5:00 pm, Day 2
We set up camp yesterday. I'm calling it the Onion Camp. The plan is that while I'm here I'm going to peel off the layers of society like an onion. Its been a long ten years and it has injured me. I need some healing time before I start this adventure. This being Potato Lake, the Onion reference seems apropo. Friday, I moved my car to Roni's house with all my possessions in it, not knowing why I couldn't reach her or if it would be towed and I would never see those things again. Then I had to walk up Cave Creek to Cactus Boulevard and a few miles East to Darl's house to catch a ride up here. It was over a hundred degrees in Phoenix and the sidewalks damaged Maya's foot pads. The limestone up here is brutal on her poor burnt paws. We're taking it easy today to get our heads right and give her time to rest.
I built a fire pit last night. There's a ban on fires up here right now. When we rolled in, we saw two different camps with fires anyway. Nice for them, if they get caught they might get a stern talking to or a ticket. I can't tolerate the scrutiny. So I built my fire pit so it's two feet high 7/8ths of the way around. I've taken care to seal the holes so the only light that escapes is facing toward me. There is little glow to draw attention. I keep the fires small. Just enough to boil my water and cook my dinner. I feed small Ponderosa twigs in, and I'll only use the fire for cooking and water purification. I don't dare risk it for heat or entertainment.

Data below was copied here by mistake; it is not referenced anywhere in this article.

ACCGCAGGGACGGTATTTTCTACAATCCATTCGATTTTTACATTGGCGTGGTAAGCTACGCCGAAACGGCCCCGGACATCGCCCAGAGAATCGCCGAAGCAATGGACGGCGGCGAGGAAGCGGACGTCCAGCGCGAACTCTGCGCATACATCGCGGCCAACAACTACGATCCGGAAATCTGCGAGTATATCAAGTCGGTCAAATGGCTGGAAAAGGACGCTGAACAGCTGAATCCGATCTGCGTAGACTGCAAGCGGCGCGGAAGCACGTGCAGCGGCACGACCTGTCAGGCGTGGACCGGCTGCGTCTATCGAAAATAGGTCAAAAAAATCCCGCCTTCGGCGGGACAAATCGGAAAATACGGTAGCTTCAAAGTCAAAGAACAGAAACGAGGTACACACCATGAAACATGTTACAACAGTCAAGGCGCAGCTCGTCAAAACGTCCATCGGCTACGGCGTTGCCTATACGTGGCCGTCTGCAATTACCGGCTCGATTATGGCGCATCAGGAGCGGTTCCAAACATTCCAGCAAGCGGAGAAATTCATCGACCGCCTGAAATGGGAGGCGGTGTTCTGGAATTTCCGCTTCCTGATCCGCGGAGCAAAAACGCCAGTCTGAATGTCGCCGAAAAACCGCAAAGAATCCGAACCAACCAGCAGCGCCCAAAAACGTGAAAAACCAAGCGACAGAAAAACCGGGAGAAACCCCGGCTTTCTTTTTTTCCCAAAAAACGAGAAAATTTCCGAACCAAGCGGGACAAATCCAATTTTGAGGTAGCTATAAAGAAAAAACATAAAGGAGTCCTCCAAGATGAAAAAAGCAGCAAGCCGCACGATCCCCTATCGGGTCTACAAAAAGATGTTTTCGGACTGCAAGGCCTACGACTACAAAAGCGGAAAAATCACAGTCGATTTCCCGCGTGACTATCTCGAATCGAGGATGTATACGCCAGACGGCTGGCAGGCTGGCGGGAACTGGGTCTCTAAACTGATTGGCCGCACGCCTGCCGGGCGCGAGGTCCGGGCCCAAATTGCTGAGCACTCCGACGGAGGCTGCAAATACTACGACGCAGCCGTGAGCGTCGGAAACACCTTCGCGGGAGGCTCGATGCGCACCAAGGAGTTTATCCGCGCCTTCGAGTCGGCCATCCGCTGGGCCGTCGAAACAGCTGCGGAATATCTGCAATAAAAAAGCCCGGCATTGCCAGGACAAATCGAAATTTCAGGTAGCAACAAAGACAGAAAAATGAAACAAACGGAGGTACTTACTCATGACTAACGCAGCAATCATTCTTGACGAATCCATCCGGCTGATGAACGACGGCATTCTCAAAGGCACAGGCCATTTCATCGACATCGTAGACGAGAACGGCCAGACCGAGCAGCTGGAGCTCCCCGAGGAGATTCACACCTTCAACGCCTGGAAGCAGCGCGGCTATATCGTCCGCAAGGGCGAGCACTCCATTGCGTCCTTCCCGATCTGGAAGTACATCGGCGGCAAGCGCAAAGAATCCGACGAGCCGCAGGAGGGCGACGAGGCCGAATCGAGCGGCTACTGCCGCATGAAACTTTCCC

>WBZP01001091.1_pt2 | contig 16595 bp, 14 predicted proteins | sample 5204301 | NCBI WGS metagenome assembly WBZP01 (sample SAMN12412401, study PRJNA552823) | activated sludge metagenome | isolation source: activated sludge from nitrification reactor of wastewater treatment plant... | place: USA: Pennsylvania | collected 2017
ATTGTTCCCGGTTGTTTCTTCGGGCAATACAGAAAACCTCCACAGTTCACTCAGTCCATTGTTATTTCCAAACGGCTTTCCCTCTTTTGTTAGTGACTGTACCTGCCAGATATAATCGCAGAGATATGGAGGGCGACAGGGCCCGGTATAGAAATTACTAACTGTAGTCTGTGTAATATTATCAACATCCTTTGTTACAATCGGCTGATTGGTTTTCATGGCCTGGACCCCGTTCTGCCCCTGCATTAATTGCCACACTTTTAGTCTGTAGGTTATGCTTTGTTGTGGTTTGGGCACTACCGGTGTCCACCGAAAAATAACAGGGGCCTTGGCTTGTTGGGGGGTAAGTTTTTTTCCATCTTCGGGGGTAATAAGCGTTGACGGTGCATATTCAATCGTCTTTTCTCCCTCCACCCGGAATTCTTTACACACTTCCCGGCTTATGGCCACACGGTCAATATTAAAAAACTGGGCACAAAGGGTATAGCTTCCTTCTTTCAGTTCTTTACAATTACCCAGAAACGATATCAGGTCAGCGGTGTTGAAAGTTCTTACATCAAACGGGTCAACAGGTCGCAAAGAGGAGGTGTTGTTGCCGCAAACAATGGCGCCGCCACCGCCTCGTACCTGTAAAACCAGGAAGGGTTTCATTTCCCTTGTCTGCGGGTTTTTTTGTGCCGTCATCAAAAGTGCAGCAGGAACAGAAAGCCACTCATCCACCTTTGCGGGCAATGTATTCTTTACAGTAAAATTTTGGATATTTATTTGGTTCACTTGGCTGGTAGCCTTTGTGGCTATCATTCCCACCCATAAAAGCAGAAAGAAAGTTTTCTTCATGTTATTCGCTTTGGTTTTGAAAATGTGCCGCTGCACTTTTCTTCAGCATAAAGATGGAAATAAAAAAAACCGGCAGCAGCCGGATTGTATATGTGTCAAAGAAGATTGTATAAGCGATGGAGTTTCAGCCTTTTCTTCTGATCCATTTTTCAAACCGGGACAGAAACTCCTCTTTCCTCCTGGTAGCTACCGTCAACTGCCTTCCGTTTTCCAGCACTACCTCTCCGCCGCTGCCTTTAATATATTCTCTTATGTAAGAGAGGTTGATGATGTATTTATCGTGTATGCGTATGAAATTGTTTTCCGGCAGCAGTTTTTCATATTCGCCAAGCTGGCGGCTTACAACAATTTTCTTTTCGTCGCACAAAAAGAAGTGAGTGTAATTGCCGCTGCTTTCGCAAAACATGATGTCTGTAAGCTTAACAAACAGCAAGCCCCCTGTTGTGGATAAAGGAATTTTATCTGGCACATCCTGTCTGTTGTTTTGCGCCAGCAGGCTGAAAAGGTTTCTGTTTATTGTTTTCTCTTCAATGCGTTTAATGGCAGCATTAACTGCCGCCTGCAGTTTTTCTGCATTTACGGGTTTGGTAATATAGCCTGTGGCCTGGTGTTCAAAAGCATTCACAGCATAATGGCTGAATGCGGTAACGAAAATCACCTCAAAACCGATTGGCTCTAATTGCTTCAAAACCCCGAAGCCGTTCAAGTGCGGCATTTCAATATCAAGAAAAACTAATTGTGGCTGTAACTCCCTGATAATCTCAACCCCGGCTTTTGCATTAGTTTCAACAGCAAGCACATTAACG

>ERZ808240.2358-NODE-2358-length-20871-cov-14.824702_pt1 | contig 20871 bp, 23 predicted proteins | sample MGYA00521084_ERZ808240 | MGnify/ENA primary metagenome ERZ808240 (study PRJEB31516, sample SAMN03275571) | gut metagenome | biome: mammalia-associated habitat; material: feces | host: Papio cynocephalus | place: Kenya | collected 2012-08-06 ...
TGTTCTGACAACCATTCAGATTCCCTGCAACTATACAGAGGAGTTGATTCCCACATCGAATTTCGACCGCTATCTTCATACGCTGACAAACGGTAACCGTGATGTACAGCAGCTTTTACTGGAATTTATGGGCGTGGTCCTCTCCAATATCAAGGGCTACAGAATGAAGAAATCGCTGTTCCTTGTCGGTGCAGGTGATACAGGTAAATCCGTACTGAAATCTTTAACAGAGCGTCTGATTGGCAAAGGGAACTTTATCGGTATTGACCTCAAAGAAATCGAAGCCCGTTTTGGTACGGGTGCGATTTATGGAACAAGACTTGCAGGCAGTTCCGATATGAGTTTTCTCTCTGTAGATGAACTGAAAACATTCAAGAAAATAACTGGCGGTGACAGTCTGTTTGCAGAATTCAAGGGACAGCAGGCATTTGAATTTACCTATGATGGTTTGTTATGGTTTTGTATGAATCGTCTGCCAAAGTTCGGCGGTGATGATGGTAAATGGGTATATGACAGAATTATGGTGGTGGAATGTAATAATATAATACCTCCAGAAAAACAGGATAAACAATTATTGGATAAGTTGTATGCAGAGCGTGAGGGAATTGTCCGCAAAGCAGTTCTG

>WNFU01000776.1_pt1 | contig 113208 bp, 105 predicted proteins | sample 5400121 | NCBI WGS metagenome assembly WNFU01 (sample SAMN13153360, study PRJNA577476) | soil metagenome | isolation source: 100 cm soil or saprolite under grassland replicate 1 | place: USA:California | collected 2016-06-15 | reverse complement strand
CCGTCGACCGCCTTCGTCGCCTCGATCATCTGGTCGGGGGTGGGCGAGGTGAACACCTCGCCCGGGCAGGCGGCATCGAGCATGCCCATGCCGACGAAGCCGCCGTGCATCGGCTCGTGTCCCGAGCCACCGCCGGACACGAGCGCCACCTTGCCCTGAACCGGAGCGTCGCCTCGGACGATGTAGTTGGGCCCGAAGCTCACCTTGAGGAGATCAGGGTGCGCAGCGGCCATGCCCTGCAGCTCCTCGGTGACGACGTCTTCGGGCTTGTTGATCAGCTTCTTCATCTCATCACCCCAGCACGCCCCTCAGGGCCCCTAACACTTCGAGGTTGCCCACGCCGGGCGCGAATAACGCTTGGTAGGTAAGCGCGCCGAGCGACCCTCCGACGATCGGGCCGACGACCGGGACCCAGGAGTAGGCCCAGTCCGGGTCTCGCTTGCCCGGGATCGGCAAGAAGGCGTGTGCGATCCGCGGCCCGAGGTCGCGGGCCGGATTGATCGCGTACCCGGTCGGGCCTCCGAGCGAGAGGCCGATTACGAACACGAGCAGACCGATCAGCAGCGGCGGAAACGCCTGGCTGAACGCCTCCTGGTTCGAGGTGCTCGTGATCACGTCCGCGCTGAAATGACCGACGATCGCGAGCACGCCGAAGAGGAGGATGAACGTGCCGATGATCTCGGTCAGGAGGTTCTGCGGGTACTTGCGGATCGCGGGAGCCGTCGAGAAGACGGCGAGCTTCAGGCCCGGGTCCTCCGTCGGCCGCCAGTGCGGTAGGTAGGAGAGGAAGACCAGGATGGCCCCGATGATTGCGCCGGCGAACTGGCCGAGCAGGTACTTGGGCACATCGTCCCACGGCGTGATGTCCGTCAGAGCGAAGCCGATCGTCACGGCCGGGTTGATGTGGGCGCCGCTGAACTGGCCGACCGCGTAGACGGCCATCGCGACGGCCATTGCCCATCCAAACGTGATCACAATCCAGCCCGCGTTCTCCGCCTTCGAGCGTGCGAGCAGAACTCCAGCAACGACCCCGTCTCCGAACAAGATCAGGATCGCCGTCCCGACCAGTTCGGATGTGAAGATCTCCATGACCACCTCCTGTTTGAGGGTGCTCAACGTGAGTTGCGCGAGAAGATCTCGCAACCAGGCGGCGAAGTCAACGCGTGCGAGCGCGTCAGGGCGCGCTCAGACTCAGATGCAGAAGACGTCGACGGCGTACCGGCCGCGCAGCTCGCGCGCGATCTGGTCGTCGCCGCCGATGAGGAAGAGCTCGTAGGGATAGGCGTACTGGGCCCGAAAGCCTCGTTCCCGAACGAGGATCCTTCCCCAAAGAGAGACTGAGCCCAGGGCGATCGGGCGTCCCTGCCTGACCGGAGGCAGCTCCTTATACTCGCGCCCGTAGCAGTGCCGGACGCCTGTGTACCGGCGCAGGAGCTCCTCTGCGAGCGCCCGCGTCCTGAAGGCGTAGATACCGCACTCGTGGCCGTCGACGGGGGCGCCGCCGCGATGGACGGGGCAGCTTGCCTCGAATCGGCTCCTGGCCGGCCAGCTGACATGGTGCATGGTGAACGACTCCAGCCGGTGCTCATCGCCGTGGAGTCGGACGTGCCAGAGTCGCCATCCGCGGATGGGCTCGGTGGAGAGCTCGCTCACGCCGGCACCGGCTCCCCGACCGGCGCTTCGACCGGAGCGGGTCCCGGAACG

Tomorrow I have to find the trail to the lake for water. Darl and I drove it, but there were switchbacks and curves and I'll bet there's a shorter way. We have a two liter of agua left, plus whatever is in the canned vegetables that I figure will do in dire times. There's a lot of salt in canned veggie water, but hiking in the dry Arizona climate, I need to keep well salted for water retention anyway. Usually, I get most of my salt from meat but I have very little meat now and don't know when I will.
I'm hoping to trade my guitar for a tent since Roni wasn't there to hook me up. My tarp probably isn't very water resistant because it's tiny. I have two tarps, that I cut from the floor of an old army tent. The top tarp is pretty small. The floor tarp is smaller. Each is about 5'x8' give or take. Fortunately there hasn't been a cloud in the sky.
There are two very important tools missing from my pack. One was a bone handled hunting knife that I found in a median on 75th avenue by the mall (I don't want to know), the other is my can opener. I'll have to use the machete for both. It'll be interesting to see how well I can clean a fish with such a large blade. When I was fixing dinner last night, I found a way to open my cans.
I put the point of the machete in the middle of the can and strike the end of the handle with the heel of my hand. Then I turn the blade and do it again. This cuts two three inch slits in the top of the can in a cross pattern. I used my needle nose pliers to bend the corners back. Dinner last night was a can of that fake chinese food with the water chestnut can taped to the top. I have tied some bailing wire to the large can for a handle, and am using it for a coffee pot and to boil my water.